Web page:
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I asked a question and got 2 relevant answers. I tried to perform something and it didn't work that way. The first answer suggested a new method. The example was not perfect, but I could see how it can help me.

Then, a second answer came, with the same method (the same base code from the first answer), but it was polished and was exactly what I was looking for.

Now, which answer should I accept? Most of the work and the explanation was done in the first answer, but the second answer was what I was actually looking for.

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  • 3
    It is your choice. There are no rules.
    – juergen d
    Jan 18 '14 at 12:42
  • @juergend I know there are no rules, but I want to hear opinions. Maybe I'll see an argument that will convince me.
    – Itay Gal
    Jan 18 '14 at 12:45
  • 1
    the one(2nd answer) helped you most is the right choice!!
    – Bala
    Jan 18 '14 at 12:46
  • 2
    The accepted answer generally means 1 of 2 things... first "This answer helped me the most", the second is "This answer is the best correct answer". Since both answers seem to be equally helpful (as they both had roughly the same solution), the 2nd would seem to be the better choice to select as the accepted answer since you said it was a better answer. Jan 18 '14 at 12:53
  • However, if this is your question, I would hardly call the 2nd answer better. It is just a block of code with no explanation. Jan 18 '14 at 12:54
  • @psubsee2003 That's exactly my point. The first answer is better in terms of how to solve the problem and understand the components while the second one is just a code (based on the first answer), but it's actually what I wanted, unlike the first one.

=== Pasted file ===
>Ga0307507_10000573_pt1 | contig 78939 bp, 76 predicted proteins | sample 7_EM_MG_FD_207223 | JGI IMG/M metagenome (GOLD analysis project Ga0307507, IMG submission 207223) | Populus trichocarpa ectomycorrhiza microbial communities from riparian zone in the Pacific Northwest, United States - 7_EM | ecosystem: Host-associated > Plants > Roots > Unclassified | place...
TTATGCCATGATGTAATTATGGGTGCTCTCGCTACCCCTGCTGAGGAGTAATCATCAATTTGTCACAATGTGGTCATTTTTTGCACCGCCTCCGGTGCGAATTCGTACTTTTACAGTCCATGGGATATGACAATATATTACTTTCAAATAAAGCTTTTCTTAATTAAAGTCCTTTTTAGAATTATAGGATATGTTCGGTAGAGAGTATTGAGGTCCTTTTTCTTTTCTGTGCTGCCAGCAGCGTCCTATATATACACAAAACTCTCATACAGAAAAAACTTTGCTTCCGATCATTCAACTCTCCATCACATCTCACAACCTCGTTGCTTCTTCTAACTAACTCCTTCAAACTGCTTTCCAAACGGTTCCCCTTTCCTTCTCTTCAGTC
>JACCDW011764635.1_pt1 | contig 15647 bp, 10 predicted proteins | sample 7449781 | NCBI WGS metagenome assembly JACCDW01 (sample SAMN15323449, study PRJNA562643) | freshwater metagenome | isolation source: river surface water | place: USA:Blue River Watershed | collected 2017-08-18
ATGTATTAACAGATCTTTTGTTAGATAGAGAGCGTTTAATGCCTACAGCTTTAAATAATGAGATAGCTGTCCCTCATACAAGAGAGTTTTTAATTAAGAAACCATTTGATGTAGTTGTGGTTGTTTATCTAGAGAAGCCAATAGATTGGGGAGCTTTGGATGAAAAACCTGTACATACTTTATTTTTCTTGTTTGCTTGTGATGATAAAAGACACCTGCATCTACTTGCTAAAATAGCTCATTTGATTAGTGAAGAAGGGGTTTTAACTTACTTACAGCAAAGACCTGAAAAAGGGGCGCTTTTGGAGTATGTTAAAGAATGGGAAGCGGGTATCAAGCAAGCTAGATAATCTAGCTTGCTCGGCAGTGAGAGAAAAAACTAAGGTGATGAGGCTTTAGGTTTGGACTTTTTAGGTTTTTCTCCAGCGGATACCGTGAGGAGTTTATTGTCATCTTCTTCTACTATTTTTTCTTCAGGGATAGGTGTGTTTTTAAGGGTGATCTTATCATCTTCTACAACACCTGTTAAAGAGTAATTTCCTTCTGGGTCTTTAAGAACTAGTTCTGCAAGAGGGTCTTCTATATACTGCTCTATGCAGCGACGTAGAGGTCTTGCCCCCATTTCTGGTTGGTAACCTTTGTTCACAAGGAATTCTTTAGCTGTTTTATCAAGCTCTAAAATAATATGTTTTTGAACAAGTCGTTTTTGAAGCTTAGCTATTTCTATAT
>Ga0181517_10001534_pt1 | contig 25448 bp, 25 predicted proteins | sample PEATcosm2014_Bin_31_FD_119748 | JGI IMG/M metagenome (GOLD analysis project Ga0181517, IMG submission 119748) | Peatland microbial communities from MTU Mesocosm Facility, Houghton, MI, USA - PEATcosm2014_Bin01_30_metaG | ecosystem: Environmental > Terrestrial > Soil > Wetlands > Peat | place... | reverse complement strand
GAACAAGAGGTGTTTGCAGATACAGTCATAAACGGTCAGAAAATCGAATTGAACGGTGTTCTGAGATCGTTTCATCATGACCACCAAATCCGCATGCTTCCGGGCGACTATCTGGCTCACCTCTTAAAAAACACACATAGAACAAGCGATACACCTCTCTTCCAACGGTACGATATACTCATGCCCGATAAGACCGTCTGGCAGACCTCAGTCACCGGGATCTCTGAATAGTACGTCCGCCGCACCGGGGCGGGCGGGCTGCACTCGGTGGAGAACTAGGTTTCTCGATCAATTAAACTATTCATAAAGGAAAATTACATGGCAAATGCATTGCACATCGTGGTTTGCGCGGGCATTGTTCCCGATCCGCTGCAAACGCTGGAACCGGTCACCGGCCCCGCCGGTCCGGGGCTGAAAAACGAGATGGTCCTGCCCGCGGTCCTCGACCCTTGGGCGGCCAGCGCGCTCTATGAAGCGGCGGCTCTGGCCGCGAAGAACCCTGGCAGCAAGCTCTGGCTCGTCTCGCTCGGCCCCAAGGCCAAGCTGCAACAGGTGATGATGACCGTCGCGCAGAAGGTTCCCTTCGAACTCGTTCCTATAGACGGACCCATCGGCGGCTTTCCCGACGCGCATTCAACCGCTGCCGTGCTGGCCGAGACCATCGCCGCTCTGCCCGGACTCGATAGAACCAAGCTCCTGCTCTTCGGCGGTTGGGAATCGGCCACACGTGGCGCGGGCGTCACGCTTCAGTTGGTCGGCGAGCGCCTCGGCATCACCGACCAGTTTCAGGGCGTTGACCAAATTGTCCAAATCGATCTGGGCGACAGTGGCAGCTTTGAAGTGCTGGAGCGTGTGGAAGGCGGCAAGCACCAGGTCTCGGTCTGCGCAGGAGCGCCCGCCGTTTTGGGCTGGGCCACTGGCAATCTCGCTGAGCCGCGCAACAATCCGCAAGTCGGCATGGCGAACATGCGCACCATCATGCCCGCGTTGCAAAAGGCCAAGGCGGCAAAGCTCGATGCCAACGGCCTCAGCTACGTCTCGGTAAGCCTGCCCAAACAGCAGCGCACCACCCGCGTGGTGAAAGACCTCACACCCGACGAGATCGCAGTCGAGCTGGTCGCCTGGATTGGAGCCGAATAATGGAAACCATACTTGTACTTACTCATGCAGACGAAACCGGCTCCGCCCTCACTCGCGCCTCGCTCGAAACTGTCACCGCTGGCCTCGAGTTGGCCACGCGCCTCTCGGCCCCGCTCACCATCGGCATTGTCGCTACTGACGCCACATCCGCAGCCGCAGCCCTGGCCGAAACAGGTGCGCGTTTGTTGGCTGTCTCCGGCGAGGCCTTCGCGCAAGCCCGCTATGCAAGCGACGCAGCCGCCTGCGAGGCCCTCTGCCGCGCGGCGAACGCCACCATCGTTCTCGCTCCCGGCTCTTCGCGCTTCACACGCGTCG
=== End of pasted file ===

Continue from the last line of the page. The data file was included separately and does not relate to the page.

– Itay Gal
    Jan 18 '14 at 13:02
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There are a lot of different factors that you should consider, but in the end, it is your decision.

First, the logistical factors you need to consider.

  • The answer you select is going to be glued to the top of the answers regardless of the number of votes (except if you select your own answer)
  • The check mark is going to stand out for all people who view your question as "This answer is the correct solution". And often these users will have minimal understanding of the situation.

Second (and this is more of my opinion), the aspects of a good answer.

  • A correct solution without any explanation is often not helpful to anyone but you, and even then, it might not be helpful to you unless you know what the answer is doing.
  • A lot of explanation with no code or code that is not easily understandable, or with a poor quality example can be difficult to implement unless you fully comprehend the description

So in the end, you need to ask yourself:

  • If answer # X did not exist, would I have solved my problem and would I understand the solution as well as I do now.

Whichever answer solves for X is probably the correct answer.

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Whichever solves your problem.

Whichever answer you used to eventually resolve the specific problem you were having when you asked the question, is the one you should be accepting.

If more than one answer did that, just pick one. I tend to look at the completeness of an answer (because, remember, that answer is going to be at the top of the answer list!) when accepting.

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Upvoting isn't limited, +1 any answer that helped you (you want to give back something for the effort they made).

Accepting means that this is the most correct and verbose answer, that will most likely help anyone else looking for this problem. Under these circumstances, it's likely to be the first answer (which is already getting the Meta effect I see :)

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  • Not really the meta effect, it had +3 when I first found it and linked it. Jan 18 '14 at 13:52
  • @psubsee2003, well it's +6 now :)
    – Leeor
    Jan 18 '14 at 14:56

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